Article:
Antidepressant drug could ease COVID symptoms
A widely available and affordable antidepressant could help to ease the symptoms of coronavirus, and even protect against major organ failure, scientists say.
Researchers at the Washington University School of Medicine examining the effectiveness of fluvoxamine against COVID-19 say the drug appears to be effective combating so-called immune cell "cykotine storms" which can cause organ failure in severe COVID patients.
Virginia University researcher Professor Alban Gaultier said trial results of the drug were exciting.
"If proven effective in decreasing the symptoms of COVID-19, this treatment would be a safe and affordable option for fighting the pandemic.
"Further, this approach could also be applied to other inflammatory conditions driven by cytokine storms, such as sepsis."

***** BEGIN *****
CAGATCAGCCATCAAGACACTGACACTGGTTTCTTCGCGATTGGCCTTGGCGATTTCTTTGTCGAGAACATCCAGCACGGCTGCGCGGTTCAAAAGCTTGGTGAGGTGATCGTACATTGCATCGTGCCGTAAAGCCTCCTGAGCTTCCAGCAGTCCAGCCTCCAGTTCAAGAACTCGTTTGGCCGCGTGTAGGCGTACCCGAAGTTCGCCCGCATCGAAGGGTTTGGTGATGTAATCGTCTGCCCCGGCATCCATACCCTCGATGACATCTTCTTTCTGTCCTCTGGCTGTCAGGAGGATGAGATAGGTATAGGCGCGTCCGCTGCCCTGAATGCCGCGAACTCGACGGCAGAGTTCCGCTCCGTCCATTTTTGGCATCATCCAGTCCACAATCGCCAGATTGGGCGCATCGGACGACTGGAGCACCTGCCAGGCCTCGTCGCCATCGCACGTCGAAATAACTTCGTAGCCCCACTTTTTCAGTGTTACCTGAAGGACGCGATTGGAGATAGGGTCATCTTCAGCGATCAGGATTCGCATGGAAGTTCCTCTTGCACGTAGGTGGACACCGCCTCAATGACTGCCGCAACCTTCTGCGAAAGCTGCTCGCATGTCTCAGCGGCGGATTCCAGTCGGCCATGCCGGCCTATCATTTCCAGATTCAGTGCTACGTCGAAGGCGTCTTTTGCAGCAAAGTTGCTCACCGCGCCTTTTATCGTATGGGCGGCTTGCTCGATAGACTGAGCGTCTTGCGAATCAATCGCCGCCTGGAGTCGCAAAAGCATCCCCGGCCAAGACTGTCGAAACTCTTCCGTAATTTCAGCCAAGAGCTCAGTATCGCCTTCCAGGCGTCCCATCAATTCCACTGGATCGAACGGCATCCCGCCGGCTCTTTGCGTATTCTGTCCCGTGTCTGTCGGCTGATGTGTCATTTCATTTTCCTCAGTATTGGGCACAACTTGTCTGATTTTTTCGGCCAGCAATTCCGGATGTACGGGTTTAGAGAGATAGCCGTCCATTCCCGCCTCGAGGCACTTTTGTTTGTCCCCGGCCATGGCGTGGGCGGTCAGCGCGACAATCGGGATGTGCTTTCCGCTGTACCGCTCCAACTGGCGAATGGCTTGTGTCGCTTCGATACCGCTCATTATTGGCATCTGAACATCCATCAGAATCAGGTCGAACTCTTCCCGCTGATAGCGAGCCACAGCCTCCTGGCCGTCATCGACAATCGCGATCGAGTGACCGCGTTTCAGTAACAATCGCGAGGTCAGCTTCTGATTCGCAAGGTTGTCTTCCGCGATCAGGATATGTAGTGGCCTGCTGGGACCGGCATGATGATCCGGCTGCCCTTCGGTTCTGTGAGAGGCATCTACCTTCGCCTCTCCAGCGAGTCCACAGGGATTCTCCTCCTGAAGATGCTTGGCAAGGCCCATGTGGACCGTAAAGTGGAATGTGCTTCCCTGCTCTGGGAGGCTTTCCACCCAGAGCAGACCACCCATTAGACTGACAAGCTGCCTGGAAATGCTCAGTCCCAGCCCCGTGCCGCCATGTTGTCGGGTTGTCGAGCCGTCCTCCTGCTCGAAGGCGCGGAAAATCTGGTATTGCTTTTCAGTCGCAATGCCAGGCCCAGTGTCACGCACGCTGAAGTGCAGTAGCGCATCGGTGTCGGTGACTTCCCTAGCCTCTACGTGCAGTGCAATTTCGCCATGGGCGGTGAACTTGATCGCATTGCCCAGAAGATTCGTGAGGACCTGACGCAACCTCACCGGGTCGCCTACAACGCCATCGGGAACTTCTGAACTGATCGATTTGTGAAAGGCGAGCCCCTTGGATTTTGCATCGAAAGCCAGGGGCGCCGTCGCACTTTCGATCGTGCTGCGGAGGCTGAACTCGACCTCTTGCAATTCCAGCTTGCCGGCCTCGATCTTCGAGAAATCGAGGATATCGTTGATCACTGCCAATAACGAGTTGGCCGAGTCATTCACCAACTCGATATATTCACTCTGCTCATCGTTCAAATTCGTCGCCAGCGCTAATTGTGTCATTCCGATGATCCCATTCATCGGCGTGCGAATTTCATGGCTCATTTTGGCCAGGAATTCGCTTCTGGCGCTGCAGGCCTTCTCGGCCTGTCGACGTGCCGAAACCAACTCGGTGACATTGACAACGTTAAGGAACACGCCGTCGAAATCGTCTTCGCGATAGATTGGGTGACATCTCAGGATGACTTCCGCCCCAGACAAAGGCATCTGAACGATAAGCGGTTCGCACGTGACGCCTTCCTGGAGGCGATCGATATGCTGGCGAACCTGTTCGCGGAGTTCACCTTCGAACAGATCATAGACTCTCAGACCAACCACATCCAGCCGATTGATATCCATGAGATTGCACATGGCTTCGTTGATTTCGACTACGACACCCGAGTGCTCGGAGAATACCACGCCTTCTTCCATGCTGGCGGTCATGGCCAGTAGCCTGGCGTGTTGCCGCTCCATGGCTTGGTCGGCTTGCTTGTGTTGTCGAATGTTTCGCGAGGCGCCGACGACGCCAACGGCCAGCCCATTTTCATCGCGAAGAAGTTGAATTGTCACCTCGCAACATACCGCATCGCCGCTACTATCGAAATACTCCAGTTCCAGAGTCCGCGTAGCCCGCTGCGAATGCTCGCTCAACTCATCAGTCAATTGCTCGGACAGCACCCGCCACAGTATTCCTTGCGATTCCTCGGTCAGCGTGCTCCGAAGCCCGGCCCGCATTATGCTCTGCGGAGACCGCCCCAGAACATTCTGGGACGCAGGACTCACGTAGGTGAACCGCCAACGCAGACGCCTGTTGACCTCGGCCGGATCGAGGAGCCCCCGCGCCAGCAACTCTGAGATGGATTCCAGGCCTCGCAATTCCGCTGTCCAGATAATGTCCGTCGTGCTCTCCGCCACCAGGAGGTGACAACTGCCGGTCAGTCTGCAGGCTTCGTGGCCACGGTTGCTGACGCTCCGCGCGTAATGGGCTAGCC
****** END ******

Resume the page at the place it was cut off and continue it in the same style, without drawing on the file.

Fluvoxamine is usually used to treat depression or for obsessive-compulsive disorder (OCD).
Washington University, led by Professor Eric J Lenze, plans to test the effects of fluvoxamine on 152 patients with COVID-19 in Illinois and Missouri.
The patients will receive either fluvoxamine or a placebo while locked down at home.
"Using a psychiatric drug to treat COVID-19 may sound counterintuitive, but it's no more counterintuitive than using a malaria drug," Prof Lenze said.
"This drug has been around for decades, so we know how to use it safely.
"If effective, it could be an ideal drug to repurpose for outpatients with Covid."
Fluvoxamine works by regulating the level of a certain chemical, called serotonin, in your brain.
Originally published as Antidepressant drug could ease COVID symptoms, researchers say